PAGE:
Intolerance always hides a weakness

Steno Sari

by Steno Sari — Religious freedom means the possibility of believing in what one likes, as well as not believing, and often includes the fight against dogmatism, prejudice and intolerance. Throughout history, it has cost an incalculable number of lives burnt in bloody religious conflicts. Safeguarding this freedom concerns the essence of human dignity and can rightly be considered the litmus test for the respect of all other fundamental rights and freedoms, since it is their synthesis and keystone. For this reason, most of the constitutional charts of Western countries, as well as the UN Universal Declaration of Human Rights, protect the right to freely profess one's faith, to worship and to propagate it. A right that includes the freedom to change religion or faith if one wishes.

Nonetheless, freedom of belief still remains one of the most violated freedoms, as it touches the deepest feelings of many who consider people of other faiths a threat. According to a report on religious freedom around the world, there are dozens of nations where "the continued penalization of religious expression results in the complete denial of rights and freedoms and includes long-term detentions without a fair trial, rape and murder."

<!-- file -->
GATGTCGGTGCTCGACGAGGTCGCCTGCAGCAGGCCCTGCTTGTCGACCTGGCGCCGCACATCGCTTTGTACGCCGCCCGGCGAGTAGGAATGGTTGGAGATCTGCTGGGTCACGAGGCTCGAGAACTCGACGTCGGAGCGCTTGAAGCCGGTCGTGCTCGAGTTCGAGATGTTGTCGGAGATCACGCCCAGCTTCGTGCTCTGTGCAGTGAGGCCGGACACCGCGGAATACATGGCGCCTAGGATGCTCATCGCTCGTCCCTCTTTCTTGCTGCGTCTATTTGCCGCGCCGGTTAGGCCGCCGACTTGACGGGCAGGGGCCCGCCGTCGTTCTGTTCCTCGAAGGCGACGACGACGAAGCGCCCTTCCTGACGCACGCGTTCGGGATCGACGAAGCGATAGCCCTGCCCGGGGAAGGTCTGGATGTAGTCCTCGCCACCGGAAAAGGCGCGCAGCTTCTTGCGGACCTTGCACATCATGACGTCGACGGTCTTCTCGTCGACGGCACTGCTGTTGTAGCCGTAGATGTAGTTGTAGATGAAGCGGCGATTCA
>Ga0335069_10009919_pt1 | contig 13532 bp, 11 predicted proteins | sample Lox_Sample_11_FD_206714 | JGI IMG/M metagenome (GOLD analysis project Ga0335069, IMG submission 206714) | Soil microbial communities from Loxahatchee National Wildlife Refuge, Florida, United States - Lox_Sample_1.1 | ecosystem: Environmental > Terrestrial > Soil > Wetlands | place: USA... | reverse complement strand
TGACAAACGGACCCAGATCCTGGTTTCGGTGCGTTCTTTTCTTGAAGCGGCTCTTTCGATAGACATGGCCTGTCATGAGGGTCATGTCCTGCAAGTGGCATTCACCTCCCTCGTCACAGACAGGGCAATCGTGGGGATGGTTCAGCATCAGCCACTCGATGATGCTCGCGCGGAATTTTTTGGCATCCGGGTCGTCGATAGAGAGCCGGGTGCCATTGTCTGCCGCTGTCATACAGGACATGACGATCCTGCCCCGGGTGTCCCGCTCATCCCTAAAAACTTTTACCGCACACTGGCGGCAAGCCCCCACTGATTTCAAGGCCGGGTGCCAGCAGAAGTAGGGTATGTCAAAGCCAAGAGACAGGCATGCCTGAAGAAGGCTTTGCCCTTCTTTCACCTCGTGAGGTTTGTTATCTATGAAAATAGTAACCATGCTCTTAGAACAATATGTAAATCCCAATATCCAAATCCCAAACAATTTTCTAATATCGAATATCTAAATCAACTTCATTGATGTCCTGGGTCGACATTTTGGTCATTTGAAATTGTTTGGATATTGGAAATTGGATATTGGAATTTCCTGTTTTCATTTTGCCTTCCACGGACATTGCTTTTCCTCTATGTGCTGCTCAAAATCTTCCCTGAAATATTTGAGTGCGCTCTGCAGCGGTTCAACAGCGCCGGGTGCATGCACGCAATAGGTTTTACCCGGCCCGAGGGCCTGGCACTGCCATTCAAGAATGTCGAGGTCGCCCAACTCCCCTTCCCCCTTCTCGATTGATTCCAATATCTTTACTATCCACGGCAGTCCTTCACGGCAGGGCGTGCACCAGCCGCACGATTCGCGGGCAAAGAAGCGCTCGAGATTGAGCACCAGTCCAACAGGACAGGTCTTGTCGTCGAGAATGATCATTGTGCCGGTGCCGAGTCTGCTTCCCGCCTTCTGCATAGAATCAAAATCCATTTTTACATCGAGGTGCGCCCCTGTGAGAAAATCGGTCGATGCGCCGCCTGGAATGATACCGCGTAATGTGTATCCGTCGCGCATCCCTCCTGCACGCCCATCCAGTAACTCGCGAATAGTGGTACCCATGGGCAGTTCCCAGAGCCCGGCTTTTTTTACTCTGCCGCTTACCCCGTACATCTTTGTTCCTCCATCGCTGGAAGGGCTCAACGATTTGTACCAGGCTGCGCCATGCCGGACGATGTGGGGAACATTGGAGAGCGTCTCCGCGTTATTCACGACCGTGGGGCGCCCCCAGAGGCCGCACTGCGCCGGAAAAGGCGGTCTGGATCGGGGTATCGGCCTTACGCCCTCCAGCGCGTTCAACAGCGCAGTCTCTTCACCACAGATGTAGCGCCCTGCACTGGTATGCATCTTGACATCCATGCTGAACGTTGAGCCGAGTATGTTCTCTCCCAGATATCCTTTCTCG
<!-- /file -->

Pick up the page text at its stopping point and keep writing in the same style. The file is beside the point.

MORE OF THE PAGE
Intolerance, whatever its form, invariably depends on feelings of superiority at the basis of which, however, there is uncertainty and a sense of inferiority; in effect, a fear arising from weakness. To remain in Europe, with the fall of the Berlin Wall and the collapse of the USSR, the problem was hoped to be only a distant memory. Instead, even in Russia we are unfortunately witnessing a resurgence of intolerance towards religious minorities.

Everyone must be allowed to express his or her own beliefs, while respecting the beliefs of others. Protecting oppressed and marginalized communities in order to safeguard the fundamental right to believe in one's own religious dictates is an essential condition for a free and just society. Someone may think that in Italy today the problem does not exist and that tolerance towards those who think differently is well established. But could it not be that this is due not so much to the recognition of the rights of others as to a general spirit of apathy and religious indifference?

Article appeared on Libero on January 23, 2023 and republished with the author's permission.